Ohio Lottery to soon accept credit cards at self-service vending machines

CLEVELAND-- The Ohio Lottery will soon begin accepting cashless payments at its self-service vending machines as it moves toward accepting credit, debit and e-wallet payments for all lottery purchases.

Last week, technicians began retrofitting 6,000 self-service machines at retailers statewide. They will accept cash and non-cash payments beginning October 29, according to an Ohio Lottery spokesperson.

“It's a changing consumer trend. More and more consumers aren't carrying cash,” Ohio Lottery Communications Director Danielle Frizzi-Babb said. “It's really a way of adapting to consumer trends and the way that consumers are behaving.”

Currently, retailers can choose whether or not to accept credit or debit cards for behind-the-counter purchases.

Phase two of the lottery’s $1 million process next summer will involve the replacement of behind-the-counter terminals, so all lottery purchases at all retailers can be cashless.

The lottery will cover credit card transaction fees currently paid by retailers, according to Frizzi-Babb.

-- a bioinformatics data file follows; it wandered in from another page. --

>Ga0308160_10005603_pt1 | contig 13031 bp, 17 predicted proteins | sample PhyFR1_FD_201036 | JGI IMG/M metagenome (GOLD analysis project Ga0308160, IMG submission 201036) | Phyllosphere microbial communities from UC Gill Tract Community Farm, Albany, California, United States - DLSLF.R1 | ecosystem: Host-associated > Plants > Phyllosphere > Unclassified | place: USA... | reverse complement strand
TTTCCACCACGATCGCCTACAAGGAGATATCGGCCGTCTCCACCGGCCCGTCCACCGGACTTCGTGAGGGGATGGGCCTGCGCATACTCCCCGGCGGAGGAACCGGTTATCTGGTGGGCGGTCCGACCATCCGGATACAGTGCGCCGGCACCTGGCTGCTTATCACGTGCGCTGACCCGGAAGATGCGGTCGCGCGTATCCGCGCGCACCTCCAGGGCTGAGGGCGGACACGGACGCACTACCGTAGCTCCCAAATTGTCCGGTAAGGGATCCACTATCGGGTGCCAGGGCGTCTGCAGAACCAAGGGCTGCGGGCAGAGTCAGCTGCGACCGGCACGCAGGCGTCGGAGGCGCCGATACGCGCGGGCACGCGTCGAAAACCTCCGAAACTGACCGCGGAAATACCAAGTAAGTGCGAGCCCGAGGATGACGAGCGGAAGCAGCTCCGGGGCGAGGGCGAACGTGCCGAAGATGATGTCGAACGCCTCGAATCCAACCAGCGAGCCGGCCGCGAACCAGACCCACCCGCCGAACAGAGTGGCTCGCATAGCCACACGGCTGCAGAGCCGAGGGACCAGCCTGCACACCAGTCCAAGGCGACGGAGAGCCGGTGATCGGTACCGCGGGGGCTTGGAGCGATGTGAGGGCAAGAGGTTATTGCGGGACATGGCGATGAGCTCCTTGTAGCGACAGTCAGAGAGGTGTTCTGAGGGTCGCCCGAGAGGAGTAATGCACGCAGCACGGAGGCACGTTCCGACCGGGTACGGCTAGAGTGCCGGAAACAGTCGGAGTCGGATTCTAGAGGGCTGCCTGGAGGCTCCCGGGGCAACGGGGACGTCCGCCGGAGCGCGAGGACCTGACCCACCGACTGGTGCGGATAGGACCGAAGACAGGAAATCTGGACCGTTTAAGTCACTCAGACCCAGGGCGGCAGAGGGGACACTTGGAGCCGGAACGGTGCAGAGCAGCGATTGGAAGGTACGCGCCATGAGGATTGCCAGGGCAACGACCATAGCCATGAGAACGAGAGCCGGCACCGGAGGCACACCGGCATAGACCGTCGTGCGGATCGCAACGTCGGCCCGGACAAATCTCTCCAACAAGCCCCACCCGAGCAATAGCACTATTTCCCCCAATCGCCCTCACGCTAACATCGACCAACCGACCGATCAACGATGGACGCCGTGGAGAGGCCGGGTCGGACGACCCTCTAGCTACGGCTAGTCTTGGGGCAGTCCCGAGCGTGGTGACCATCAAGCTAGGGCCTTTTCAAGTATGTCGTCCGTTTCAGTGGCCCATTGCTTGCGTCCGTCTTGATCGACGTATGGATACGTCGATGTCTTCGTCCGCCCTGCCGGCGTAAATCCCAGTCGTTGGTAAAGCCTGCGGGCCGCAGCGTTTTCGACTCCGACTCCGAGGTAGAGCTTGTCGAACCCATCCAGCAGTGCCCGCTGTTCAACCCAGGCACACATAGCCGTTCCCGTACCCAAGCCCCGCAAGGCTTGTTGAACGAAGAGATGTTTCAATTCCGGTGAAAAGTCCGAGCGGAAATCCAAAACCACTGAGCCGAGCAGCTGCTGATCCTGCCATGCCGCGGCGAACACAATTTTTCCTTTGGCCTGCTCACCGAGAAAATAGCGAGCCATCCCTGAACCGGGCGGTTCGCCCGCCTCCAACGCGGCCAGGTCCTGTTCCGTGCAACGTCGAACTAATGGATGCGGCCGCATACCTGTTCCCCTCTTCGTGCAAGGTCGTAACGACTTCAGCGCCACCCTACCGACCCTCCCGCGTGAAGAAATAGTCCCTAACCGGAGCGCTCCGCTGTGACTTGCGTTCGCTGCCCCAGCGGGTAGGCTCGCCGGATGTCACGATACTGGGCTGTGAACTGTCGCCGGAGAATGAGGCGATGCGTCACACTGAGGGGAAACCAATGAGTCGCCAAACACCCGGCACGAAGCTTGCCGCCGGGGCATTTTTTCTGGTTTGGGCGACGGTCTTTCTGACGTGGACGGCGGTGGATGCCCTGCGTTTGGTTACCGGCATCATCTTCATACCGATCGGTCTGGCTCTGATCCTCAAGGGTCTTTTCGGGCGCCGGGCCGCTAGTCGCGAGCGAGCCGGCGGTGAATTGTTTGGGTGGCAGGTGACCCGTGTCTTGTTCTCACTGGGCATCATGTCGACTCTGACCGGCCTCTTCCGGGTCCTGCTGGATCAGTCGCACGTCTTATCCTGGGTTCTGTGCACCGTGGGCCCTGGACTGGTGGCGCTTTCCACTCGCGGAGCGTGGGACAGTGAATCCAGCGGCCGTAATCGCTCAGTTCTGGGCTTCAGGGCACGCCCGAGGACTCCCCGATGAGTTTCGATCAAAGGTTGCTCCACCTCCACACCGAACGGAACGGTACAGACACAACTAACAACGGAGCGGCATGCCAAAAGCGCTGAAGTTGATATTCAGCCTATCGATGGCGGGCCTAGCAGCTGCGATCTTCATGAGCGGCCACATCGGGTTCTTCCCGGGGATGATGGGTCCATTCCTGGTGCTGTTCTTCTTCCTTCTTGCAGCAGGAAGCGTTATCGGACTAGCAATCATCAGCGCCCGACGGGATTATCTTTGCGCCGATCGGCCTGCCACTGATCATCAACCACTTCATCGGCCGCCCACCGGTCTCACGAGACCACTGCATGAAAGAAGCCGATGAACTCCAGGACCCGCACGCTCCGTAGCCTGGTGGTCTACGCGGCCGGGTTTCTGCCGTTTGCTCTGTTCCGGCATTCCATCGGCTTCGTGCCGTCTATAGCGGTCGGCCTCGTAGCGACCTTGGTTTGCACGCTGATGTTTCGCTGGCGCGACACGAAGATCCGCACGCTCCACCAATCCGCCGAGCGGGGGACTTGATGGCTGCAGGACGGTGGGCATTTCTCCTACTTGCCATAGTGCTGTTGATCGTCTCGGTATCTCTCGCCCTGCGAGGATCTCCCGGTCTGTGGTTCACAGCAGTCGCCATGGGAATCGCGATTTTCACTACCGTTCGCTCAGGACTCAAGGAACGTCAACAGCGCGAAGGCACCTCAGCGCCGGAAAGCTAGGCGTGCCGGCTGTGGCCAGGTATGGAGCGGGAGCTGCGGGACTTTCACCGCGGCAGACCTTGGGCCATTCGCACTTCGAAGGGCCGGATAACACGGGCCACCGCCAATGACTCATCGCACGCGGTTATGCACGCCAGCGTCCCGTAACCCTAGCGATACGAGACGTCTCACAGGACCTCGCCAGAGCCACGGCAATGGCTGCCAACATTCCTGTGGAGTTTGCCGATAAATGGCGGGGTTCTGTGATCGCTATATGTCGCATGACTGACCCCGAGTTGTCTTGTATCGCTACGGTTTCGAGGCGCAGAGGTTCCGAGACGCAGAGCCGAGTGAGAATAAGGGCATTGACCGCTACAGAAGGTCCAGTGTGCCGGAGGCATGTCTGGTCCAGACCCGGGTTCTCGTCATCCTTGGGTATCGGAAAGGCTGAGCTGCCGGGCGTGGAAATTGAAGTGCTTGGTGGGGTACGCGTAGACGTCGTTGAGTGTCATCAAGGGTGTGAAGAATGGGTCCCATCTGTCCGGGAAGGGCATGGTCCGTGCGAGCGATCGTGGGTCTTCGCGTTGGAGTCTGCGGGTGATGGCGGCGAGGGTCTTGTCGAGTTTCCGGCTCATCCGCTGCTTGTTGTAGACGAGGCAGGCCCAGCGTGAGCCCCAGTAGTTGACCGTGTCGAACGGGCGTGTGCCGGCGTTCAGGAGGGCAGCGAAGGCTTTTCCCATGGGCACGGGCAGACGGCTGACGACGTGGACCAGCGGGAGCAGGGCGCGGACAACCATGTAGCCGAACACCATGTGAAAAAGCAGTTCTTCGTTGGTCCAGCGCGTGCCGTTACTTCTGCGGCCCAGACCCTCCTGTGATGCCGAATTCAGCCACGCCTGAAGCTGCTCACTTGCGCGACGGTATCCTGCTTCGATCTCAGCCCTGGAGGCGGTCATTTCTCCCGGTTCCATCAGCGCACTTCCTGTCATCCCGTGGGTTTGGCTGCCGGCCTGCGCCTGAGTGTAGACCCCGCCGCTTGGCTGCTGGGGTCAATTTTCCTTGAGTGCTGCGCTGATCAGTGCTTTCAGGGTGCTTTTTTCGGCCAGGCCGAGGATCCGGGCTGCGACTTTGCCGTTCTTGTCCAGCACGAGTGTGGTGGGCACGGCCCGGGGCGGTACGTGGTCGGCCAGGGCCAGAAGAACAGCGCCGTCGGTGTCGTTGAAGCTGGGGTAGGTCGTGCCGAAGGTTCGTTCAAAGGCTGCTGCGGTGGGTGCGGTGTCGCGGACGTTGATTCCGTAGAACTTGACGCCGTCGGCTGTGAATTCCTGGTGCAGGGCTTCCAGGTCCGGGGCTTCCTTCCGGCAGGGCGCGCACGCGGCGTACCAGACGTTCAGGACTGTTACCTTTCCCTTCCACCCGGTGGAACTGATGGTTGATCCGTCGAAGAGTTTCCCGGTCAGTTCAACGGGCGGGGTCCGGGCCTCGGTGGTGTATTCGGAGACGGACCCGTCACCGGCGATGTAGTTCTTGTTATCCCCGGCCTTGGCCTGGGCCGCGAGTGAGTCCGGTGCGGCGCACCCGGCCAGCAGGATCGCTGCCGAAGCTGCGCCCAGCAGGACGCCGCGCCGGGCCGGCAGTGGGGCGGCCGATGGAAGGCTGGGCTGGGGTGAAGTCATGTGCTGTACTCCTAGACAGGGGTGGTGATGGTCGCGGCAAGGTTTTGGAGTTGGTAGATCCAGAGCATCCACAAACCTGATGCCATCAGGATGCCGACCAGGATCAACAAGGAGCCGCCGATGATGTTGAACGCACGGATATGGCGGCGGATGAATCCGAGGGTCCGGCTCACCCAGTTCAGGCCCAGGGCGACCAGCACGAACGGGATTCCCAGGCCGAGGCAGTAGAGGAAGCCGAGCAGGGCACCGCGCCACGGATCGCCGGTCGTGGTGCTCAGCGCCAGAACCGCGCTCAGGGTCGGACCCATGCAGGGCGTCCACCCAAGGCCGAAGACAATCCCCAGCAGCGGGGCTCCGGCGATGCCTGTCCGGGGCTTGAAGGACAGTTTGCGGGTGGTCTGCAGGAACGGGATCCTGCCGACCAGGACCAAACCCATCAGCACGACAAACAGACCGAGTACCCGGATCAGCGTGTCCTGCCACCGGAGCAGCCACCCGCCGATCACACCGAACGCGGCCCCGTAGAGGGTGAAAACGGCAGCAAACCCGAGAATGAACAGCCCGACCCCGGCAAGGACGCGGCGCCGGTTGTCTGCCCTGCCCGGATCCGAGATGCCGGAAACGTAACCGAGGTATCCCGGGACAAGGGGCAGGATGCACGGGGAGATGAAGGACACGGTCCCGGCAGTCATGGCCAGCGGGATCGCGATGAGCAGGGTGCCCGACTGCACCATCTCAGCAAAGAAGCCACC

The Ohio Lottery said it plans to limit daily spending per card to $100.

“We've always taken responsible gambling seriously. We want to make sure our players are not spending outside of their means, and that they're only spending what they can spend, so we put that limit there to protect consumers and make sure they're not going over their limits,” Frizzi-Babb said. “We could never control cash. This we can control.”

Some lottery players said they appreciate the increased convenience.

However, with an estimated 170,000 gambling addicts in Ohio, experts worry the change could lead to problems.

“I definitely think it's a cause for concern that we should keep our eye on,” said Mike Buzzelli, gambling service coordinator for Recovery Resources, a mental health and addiction treatment agency in Cuyahoga County.

Buzzelli said gambling expansion through cashless purchases could turn more at-risk gamblers into gambling addicts.

“That at-risk population who may visit lottery retailers often may be going there more often because they have that availability and accessibility of using that card as opposed to cash,” Buzzelli said.

The Ohio Lottery said Ohio will be the first state to offer cashless payments at self-service vending machines.